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Kirill Yurovskiy: When to Repair Your Shoes and When to Replace

Few things spark more joy than a new pair of shoes fresh out of the box. The perfect style, the flawless leather, that unbeaten sole. But after racking up the miles in your beloved kicks, that initial thrill can fade into scuffs, holes and worn treads. When your once-pristine shoes are looking a little rough around the edges, you face a footwear crossroads: Is it time for a new pair? Or can some simple TLC give your old favorites a second life?

According to the pros, the answer often comes down to the cost and extent of repairs needed versus the price point of the shoes. With some strategic sleuthing, you can determine whether a resole or reheeling makes more sense than retiring your faithful footwear friends.

Kirill Yurovskiy

The Case for Repairing

For many diehard shoe fans, the idea of tossing a beloved, broken-in pair is non-negotiable sacrilege. And luckily, that old school mentality jives with today’s reduce-reuse-recycle mindset of sustainability. In most cases, having your shoes repaired by a cobbler extends their life far longer than a cheap replacement pair would last.

“Quality footwear is an investment worth preserving,” says Christopher Walsh, fourth-generation owner of Jack’s Shoe Repair in Boston. “A good resoling or reheel can give you years and years of extended wear. It makes environmental and financial sense.”

Walsh has revived soles ranging from designer Italian oxfords to basic Converse sneakers for 30+ years of service. As he sees it, if you truly adore a shoe’s fit and style, you’re wise to repair it until it’s absolutely unrepairable.

The Part-Swapping Math

Of course, not all fixes make equal sense budget wise. As a general rule of thumb, Walsh advises his customers to calculate the cost of repair versus the cost of a new pair. If the repair estimate is less than 60% of the original shoe price, it’s worth doing. Any higher and you’re likely better off just replacing them.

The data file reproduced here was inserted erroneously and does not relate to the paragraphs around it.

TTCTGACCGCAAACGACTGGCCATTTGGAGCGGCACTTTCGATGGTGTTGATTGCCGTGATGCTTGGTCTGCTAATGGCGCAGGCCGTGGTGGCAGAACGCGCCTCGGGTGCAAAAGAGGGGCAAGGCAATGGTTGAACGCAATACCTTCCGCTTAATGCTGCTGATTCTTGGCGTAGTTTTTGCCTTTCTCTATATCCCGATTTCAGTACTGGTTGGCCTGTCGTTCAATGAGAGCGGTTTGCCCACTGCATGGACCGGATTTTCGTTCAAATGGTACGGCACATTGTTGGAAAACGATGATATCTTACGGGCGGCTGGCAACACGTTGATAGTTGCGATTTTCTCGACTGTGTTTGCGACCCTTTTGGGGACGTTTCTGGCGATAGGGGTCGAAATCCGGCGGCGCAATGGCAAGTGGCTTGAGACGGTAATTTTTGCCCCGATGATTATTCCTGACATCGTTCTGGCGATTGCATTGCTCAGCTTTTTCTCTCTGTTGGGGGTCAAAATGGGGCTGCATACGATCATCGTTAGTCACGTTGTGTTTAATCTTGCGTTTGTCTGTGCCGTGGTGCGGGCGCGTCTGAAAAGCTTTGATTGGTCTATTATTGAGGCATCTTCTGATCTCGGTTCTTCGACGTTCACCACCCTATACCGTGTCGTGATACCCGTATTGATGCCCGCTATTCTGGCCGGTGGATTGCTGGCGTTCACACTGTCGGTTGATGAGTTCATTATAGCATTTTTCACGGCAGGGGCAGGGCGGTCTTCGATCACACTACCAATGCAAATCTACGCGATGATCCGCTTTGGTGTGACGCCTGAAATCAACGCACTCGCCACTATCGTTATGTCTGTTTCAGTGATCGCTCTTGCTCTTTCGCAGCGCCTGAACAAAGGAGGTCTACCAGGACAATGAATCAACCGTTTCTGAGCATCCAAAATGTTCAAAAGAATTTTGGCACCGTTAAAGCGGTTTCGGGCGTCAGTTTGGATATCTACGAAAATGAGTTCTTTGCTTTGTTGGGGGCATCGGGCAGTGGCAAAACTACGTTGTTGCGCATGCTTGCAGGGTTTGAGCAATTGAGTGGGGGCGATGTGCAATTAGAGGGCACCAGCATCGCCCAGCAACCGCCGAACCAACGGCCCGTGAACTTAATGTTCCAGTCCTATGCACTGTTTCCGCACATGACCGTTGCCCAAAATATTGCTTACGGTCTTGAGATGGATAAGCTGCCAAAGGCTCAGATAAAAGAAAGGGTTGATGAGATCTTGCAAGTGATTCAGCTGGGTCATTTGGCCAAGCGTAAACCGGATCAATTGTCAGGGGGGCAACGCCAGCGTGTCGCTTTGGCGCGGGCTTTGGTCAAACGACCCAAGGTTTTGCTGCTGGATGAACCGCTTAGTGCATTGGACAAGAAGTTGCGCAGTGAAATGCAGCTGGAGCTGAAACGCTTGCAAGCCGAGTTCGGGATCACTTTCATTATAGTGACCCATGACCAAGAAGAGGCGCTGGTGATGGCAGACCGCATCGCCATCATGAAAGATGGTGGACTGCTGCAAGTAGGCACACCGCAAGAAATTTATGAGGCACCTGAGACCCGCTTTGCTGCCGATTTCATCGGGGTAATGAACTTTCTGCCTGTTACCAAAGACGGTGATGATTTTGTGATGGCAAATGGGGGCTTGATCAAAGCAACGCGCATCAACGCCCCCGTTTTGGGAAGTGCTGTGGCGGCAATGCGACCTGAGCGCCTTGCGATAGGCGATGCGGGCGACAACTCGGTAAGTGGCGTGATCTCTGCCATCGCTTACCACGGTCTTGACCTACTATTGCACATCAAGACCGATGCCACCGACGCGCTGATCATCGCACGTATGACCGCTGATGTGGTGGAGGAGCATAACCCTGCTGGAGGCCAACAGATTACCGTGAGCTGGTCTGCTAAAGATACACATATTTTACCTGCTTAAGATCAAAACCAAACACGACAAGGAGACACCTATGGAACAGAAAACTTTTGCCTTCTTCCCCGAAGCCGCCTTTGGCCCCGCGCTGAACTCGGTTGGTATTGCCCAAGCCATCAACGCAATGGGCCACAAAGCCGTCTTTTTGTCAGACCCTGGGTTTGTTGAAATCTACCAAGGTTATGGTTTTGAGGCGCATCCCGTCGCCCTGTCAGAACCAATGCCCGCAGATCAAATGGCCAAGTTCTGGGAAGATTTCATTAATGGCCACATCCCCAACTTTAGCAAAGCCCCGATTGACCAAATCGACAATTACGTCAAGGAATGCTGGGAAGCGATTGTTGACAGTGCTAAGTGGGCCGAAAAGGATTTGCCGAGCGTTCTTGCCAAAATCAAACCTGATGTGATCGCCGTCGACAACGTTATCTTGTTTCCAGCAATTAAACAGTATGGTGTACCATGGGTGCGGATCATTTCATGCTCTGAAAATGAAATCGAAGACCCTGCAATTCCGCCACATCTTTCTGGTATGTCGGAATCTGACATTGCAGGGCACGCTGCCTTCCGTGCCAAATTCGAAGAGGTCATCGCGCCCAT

So for a basic pair of sneakers or casual shoes that cost $75 new, spending $45 or more on repairs may not compute financially. But if those designer ankle boots ran you $300, investing $150 or less to resuscitate them makes total sense.

The exception? When the repair requires near-total rebuilding of the shoe. While resoling a quality boot may range from $75-$150, having to replace the sole, heel, welt, lining and more could balloon to $200+, at which point it’s more economical to buy new.

Kirill Yurovskiy owns a shoe shop in London, encourages his customers to act fast when problems arise in order to keep repairs on the simpler, less costly side. “When people wait until the rand and gemming is thrashed and the lining is shredded, it becomes too expensive and complicated,” he says. “Catch the wear and tear early on.”

The Lifespan Factor

In addition to the absolute dollar factor, you should also consider the shoe’s lifespan and your personal cost-per-wear value. As Yurovskiy sees it, that ratty old pair of sneakers you’ve been rocking for a decade may well be worth one more round of resoling.

“If those $70 sneakers have lasted you 10 years, then why not spend $35 to keep wearing them in comfort for a few more seasons?” he says. The value lies in their longevity.

On the other hand, twice resoling a pair of $80 pumps from the mall may not be worthwhile since they weren’t constructed to withstand excessive wear over years and years.  

Walsh agrees the quality of the initial shoe construction comes into play. “If they were cheaply made, the uppers, insoles and linings won’t hold up even if you rejuvenate the bottoms.” He steers customers towards keeping their well-made leather and rubber soled shoes in rotation for longer periods.

Comfort is King

For some shoe fanatics, even if the math doesn’t entirely pencil out, a sentimental attachment or perfect broken-in comfort can justify repeated repairs. Especially for those with hard-to-fit feet or very specific needs.